The Financial Conduct Authority, the new financial services industry regulator, said it was "learning from the regulatory mistakes of the past", having taken over the regulation of UK banks in April.


RBS Break-Up?


The commission also urged the government to immediately consider a range of strategies for what it should do with Royal Bank of Scotland (RBS), which has been 81 percent state-owned since its bail-out in 2008, including a possible break-up.

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  • doyla66
    doyla66 Thursday, 20 June 2013

    Why the punishment must fit the crime - for all our Australian sakes'

    Why, indeed, Denise?
    If Australia follows on track with public sentiment and overseas trends there will be bank staff and senior execs going of for a stretch at Her Majesty's pleasure.
    It is important for these punishments to be delivered as a suitable deterrent to criminal conduct by others aspiring to get rich quick schemes at the expense of others.
    A light symbolic sentence is not going to work. 30 years with a 7 year non-parole sentence for repeat offenders, life ban from financial practice, names on an international register could do much to restore public confidence in our governments and our law enforcement agencies.
    A perpetrator of fraud cannot be seen to or actually benefit from the fraud. This must be adhered to strictly. As we know it is not being applied correctly yet through EDRs or ASIC, to the best of my knowledge. The edges of justice have been blurred by "policy" and the politics of favours, perhaps as a salve to encourage Banks to participate in FOS and stop hurting borrowers? Why? It's our Law. So no more babying and pandering to Australian Banks - or their lawyers.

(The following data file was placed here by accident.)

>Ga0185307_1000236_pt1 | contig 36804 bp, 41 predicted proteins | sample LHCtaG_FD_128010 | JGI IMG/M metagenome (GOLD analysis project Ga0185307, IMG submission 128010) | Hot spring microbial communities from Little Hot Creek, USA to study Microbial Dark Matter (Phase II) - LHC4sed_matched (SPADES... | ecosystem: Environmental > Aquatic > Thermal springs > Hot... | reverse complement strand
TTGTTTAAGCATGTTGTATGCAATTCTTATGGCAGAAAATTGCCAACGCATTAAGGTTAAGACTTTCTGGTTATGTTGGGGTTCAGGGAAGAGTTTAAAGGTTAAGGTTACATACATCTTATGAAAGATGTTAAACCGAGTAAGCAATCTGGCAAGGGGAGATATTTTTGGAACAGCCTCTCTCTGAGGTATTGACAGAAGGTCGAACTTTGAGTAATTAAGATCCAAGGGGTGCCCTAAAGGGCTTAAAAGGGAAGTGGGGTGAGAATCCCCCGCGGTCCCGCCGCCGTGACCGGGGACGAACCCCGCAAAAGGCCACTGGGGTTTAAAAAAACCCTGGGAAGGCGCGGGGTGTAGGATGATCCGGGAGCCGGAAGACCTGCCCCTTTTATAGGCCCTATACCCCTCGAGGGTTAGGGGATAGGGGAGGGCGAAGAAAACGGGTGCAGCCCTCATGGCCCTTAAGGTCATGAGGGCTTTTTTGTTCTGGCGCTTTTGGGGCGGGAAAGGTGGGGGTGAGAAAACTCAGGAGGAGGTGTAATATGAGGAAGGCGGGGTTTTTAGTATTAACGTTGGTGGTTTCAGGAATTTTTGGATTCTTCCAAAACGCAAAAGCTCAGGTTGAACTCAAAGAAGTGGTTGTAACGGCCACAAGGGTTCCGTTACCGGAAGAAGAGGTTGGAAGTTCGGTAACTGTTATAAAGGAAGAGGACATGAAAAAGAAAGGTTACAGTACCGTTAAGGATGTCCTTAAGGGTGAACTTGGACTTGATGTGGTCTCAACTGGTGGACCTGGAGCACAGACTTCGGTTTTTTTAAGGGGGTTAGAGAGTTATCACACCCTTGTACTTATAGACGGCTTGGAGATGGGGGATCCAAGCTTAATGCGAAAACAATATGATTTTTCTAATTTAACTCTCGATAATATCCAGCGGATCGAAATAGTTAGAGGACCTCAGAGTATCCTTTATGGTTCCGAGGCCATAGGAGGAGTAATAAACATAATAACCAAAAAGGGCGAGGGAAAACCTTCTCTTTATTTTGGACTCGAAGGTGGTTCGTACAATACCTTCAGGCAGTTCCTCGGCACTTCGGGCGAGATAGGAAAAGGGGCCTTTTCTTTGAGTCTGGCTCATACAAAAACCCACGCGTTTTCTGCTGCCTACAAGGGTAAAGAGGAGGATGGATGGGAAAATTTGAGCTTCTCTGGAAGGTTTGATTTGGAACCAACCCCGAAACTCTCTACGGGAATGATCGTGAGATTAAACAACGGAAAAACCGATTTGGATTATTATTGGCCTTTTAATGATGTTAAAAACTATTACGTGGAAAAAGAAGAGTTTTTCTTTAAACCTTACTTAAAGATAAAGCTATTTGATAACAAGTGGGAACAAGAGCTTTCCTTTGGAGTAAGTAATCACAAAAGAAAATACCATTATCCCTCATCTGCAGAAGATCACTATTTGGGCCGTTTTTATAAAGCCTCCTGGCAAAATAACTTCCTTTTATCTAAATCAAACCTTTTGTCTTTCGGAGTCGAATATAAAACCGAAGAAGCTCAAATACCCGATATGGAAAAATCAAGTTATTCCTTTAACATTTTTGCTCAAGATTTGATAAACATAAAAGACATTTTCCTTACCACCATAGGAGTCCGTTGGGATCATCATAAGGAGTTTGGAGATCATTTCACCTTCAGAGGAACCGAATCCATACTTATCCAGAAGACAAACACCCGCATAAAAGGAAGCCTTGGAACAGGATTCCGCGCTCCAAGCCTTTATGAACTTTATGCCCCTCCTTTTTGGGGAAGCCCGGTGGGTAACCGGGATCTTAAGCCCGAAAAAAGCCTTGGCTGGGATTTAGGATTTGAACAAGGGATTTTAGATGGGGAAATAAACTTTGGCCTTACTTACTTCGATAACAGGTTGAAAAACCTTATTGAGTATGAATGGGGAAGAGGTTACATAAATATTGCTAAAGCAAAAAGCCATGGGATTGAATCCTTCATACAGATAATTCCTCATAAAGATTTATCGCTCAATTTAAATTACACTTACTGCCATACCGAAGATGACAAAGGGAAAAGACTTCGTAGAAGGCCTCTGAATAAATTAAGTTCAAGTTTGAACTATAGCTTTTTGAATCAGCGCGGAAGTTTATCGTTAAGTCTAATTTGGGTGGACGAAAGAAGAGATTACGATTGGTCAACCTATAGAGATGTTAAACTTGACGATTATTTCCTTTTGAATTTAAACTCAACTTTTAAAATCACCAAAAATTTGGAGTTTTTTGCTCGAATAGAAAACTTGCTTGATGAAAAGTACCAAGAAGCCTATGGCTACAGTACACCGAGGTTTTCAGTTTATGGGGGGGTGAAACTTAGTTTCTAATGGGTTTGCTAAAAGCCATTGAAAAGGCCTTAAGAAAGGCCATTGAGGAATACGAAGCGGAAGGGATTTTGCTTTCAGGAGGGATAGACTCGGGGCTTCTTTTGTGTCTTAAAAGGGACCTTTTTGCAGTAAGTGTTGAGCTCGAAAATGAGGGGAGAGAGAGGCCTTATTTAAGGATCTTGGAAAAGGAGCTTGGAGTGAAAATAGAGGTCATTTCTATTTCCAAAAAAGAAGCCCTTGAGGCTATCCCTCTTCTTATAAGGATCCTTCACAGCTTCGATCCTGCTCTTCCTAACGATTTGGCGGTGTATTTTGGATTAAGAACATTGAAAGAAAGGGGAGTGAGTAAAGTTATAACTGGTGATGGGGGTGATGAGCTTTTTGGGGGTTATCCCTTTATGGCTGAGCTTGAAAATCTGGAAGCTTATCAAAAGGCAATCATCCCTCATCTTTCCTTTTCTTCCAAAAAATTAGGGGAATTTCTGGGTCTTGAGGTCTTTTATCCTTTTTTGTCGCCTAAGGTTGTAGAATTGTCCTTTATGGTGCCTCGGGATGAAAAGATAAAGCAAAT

After such a long period of neglect and betrayal, the Australian people need the balance of suitable retribution against those who caused and permitted so much suffering as well as direct and actual compensation for their individual cases. Without this there can be no closure, too many victims left wounded by the deed and the process of EDR. Thus the suffering and healing process cannot be effective.
    We have no choice - the bankers must face judgement and jail and other forms of appropriate censure, fining and punishment. Community service probably won't cut it for the majority of Australians. Too much hurt, too long, too many casualties and widespread affront at the offensive flaunting of CEO salaries, perks and profit. The Banks did it to themselves.

  • doyla66
    doyla66 Thursday, 20 June 2013

    Crime of the Century -- Bank$ters Inc

    Lisa, law-makers must apply commensurate custodial sentences upon any would be "home-thief" no less than a "bank-thief" & they are both ironically, re this Crime of the Century, so sentence (x) by squared. ie: bank-robber 5yrs -- bank$ter home-robber baron = 25yrs?

  • doyla66
    doyla66 Thursday, 20 June 2013

    Yes, Andy. I was wondering how they figured it out. Looking at the broker case there was a fine x number of counts plus jail.
    I thought 30 years for the length of time the loan should have been calculated to last. Then 7 years for the maximum number of years that the loan could possibly last before implosion.
    Using your approach there would be jails with a lot of white collar former bank personnel detained at HM's. Better find them something useful to do there and stop them teaching the bank robbers how to do more sophisticated crime and offset the risk.
    I think you're onto something there - why should white collar criminals get less than blue collar or no collar? Pick a number and then multiply it by number of fraud loan counts ... 200 years? They use this approach in the US - e.g. multiple life sentences. Prison must be quite a large industry over there.